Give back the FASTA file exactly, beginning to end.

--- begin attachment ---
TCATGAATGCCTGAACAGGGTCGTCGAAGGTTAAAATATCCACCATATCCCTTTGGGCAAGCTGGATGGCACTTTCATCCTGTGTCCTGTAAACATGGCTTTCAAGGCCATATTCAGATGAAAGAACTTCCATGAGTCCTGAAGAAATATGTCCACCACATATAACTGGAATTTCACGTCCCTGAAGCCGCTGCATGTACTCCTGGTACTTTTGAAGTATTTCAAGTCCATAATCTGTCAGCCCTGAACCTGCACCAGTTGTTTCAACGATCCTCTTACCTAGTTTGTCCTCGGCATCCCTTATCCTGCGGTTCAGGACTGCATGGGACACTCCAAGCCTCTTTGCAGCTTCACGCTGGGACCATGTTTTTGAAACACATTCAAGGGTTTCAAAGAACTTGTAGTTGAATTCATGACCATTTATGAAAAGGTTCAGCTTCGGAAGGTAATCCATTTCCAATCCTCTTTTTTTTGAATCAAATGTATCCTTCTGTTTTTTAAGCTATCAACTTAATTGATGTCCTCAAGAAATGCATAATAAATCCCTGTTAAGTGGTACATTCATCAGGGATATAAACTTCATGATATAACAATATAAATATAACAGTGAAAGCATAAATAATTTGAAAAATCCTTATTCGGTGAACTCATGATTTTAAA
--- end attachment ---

TCATGAATGCCTGAACAGGGTCGTCGAAGGTTAAAATATCCACCATATCCCTTTGGGCAAGCTGGATGGCACTTTCATCCTGTGTCCTGTAAACATGGCTTTCAAGGCCATATTCAGATGAAAGAACTTCCATGAGTCCTGAAGAAATATGTCCACCACATATAACTGGAATTTCACGTCCCTGAAGCCGCTGCATGTACTCCTGGTACTTTTGAAGTATTTCAAGTCCATAATCTGTCAGCCCTGAACCTGCACCAGTTGTTTCAACGATCCTCTTACCTAGTTTGTCCTCGGCATCCCTTATCCTGCGGTTCAGGACTGCATGGGACACTCCAAGCCTCTTTGCAGCTTCACGCTGGGACCATGTTTTTGAAACACATTCAAGGGTTTCAAAGAACTTGTAGTTGAATTCATGACCATTTATGAAAAGGTTCAGCTTCGGAAGGTAATCCATTTCCAATCCTCTTTTTTTTGAATCAAATGTATCCTTCTGTTTTTTAAGCTATCAACTTAATTGATGTCCTCAAGAAATGCATAATAAATCCCTGTTAAGTGGTACATTCATCAGGGATATAAACTTCATGATATAACAATATAAATATAACAGTGAAAGCATAAATAATTTGAAAAATCCTTATTCGGTGAACTCATGATTTTAAA